Distribution triggers can be mixed and matched, with one JV agreement containing multiple triggers. Take the example of an aerospace and defense JV. The JV agreement requires cash distributions not more frequently than monthly and not less frequently than quarterly. However, it stipulates that no cash distributions shall be made which will (i) impair the ability of the JV to pay its debts as they mature, (ii) result in an excess of the JV’s liabilities over its assets, (iii) reduce the working capital of the JV to a level that would jeopardize performance of its on­going obligations, or (iv) violate the requirements of its lenders. Thus, the agreement has two “positive” triggers that cause distributions to be made: a time-based trigger (quarterly) and a board decision-based trigger (if the board decides to make distributions more frequently than quarterly). The agreement also has two “negative” triggers: a conditional trigger regarding timing (if distributions are made more frequently than monthly) and a conditional trigger regarding the ability of the JV to meet various obligations (if the distribution causes the JV to violate its lenders’ requirements etc.).

Similarly, distribution triggers may change over the life of a venture. This was the case in the Verizon Wireless JV, where payouts were required annually for the first five years, while the decision thereafter was left to the board, which Verizon controlled.

Including a specific distribution trigger in the JV agreement comes with certain benefits and risks. For example, annually requiring distributions of all of the JV’s available cash promotes payouts to an owner with a desire for distributions. It also promotes capital stewardship at the portfolio level, forcing the joint venture to re-compete for investment dollars with other corporate projects. On the flip side, if these required distributions are for all or a significant portion of the JV’s cash, this trigger will force the joint venture to go through the owners’ corporate funding approval process, which can be time-consuming and uncertain.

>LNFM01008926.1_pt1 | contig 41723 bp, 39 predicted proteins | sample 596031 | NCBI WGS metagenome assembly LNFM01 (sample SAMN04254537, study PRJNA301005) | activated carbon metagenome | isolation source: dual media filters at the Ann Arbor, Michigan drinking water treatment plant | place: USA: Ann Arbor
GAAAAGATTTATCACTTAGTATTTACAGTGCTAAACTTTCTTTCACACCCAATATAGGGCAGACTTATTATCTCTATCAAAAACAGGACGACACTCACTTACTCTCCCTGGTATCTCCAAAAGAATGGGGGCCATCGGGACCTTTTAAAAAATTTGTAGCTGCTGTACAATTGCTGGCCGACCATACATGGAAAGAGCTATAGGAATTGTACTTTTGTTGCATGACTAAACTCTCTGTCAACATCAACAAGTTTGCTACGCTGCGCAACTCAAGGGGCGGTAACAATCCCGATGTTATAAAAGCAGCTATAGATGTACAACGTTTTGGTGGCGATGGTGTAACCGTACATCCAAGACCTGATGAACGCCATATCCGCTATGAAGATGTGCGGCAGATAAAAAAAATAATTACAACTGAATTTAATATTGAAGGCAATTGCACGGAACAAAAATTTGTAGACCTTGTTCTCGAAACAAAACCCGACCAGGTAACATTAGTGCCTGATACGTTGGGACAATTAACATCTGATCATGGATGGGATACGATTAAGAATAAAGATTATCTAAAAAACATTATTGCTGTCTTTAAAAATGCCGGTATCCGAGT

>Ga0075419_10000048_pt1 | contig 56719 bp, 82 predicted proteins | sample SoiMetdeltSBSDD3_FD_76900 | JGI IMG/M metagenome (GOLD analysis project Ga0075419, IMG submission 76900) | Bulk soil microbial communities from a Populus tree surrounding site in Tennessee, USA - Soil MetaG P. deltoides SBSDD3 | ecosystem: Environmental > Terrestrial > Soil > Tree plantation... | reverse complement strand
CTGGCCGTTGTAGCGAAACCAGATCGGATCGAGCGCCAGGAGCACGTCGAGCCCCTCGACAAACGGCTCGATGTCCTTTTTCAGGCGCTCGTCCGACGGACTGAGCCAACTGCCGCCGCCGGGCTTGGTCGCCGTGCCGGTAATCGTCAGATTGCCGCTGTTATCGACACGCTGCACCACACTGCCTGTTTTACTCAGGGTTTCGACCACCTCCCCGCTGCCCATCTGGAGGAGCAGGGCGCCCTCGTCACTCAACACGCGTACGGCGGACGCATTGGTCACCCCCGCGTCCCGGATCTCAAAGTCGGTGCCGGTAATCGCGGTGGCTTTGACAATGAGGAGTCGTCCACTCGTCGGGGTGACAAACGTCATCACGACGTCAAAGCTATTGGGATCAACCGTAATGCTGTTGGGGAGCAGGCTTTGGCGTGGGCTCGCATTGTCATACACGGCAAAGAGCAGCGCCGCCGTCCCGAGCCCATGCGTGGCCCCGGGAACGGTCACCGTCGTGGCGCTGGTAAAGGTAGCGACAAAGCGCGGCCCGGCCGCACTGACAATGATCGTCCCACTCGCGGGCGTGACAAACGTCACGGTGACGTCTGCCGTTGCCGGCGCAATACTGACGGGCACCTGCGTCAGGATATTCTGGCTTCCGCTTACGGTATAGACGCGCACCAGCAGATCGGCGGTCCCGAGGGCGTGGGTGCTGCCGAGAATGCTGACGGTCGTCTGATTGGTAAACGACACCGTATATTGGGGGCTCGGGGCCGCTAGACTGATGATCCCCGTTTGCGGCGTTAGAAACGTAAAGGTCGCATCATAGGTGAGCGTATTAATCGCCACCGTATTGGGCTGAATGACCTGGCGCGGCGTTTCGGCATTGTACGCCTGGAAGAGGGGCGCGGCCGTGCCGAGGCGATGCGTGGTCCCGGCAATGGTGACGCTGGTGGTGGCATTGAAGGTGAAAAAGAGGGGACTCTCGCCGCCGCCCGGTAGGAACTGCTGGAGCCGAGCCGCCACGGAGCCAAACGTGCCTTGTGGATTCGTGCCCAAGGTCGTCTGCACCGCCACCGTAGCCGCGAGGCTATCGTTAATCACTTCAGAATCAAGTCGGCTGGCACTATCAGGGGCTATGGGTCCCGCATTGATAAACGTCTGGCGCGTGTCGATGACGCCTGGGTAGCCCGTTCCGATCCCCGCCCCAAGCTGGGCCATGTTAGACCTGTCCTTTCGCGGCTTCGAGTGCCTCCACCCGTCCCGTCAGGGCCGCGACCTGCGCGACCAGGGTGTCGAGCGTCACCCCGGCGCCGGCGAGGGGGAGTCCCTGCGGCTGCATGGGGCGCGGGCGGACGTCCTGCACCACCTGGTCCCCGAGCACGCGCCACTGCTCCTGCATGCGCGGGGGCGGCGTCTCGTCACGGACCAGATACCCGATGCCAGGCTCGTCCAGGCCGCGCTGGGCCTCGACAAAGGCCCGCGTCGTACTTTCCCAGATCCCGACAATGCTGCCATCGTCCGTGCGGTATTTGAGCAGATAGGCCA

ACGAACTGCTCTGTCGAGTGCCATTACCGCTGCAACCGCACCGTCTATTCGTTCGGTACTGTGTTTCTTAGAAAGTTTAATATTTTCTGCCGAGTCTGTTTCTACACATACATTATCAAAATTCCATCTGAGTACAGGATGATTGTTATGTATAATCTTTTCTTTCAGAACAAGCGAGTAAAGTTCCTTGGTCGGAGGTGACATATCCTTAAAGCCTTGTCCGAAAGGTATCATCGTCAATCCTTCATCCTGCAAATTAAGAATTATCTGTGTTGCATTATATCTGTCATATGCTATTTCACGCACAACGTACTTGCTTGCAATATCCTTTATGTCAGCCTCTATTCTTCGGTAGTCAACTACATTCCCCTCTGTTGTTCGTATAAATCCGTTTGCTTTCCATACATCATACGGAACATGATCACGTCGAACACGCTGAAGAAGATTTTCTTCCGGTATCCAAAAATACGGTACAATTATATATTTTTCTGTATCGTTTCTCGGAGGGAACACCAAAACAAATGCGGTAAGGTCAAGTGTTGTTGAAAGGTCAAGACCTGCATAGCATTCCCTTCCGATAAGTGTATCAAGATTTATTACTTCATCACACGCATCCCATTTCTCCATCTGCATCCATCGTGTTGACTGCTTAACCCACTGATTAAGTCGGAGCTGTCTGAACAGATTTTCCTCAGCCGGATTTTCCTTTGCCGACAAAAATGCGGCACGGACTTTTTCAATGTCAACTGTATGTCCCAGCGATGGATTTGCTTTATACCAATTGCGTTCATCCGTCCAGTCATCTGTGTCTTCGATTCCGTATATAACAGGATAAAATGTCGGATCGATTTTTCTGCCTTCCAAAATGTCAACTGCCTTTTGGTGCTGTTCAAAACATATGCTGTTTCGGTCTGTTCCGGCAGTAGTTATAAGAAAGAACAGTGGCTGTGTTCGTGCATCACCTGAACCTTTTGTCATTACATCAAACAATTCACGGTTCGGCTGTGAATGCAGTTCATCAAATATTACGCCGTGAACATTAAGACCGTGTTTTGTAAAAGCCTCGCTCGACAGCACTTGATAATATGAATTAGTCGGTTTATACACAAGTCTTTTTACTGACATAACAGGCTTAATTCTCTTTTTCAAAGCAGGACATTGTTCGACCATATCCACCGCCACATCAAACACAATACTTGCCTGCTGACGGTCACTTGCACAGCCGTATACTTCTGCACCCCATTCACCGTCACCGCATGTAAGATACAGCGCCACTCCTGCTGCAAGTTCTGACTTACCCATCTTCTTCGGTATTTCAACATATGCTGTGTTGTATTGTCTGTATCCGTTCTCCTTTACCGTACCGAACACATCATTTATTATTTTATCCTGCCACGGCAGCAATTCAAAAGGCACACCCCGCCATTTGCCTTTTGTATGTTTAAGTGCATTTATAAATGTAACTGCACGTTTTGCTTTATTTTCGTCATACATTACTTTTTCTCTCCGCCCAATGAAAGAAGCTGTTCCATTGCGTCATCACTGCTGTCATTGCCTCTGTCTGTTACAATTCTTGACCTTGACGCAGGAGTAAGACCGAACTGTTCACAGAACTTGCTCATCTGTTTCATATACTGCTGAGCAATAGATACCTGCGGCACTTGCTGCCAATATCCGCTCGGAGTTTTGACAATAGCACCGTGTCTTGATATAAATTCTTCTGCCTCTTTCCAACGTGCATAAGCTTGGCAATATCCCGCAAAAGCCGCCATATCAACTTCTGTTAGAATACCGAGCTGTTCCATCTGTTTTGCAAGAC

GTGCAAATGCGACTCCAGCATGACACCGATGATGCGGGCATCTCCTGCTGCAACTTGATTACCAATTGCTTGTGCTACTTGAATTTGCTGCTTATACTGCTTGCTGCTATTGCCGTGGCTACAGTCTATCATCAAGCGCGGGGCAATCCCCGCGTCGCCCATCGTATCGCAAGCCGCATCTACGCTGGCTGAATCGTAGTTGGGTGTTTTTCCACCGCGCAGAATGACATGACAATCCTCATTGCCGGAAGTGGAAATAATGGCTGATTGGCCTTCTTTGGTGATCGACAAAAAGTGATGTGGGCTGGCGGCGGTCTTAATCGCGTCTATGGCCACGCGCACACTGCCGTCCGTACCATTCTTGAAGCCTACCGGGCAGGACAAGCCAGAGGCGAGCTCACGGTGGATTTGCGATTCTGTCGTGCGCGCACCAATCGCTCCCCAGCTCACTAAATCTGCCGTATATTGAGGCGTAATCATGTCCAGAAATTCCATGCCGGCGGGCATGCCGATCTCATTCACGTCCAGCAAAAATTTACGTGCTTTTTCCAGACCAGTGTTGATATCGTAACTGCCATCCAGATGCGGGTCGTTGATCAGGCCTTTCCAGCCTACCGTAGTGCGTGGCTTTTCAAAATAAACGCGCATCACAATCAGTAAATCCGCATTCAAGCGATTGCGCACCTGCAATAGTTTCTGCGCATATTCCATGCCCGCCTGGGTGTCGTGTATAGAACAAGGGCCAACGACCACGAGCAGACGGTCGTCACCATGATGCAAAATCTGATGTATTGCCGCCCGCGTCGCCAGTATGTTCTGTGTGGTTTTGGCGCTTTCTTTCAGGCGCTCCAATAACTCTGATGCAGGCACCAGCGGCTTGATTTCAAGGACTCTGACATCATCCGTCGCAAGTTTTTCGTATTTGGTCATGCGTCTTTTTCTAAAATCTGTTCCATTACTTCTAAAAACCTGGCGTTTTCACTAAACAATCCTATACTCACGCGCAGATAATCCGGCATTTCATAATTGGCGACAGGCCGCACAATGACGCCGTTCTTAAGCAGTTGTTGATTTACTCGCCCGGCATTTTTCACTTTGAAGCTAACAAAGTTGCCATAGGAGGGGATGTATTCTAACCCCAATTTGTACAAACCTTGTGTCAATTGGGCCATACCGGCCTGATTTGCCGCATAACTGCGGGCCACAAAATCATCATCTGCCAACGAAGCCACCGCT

Distribution Calculations

The second contractual provision is how the amount of the distribution will be calculated, which can vary widely – from simple tax distributions to all available cash (Exhibit 2).

Exhibit 2: Distribution Calculations in JV Agreements

Common Examples
Amount required to meet owner tax obligations related to JV
All available cash*, minus agreed reserves (e.g., working capital)**
All available cash above $[•] million
All available cash
All proceeds from any asset sale by the JV
All remaining owner initial capital contributions not used within [•] years
Amount required give owners an annual IRR of [•]%
Amount at least equal to certain allocations***
** Available cash may refer to net income (revenues minus expenses), adjusted net income (net income with certain items added back in such as amortization and depreciation or one time expenses, which may or may not include capital expenditures), cash receipts, or cash receipts plus cash equivalents (e.g. marketable securities).

** Reserves are amounts held back for anticipated future company expenditures. Reserves may be (a) decided by the board, (b) based on the approved budgets (e.g. opex budget and/or capex budget), or (c) determined based on guidelines (e.g. reasonable reserves for current and future operating expenses, debt service, business expansions and acquisitions, continencies and emergencies). Generally reserves include cash for working capital, approved future capital expenditures, and known liabilities (e.g. to make payments on current debt obligations).

***Examples of such special allocations include those for overriding royalty interests on assets contributed to the JV, straddle period mismatch of tax treatment and cash receipt / payment, disproportionate share of taxable gain or income on asset disposals

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© Ankura. All Rights Reserved.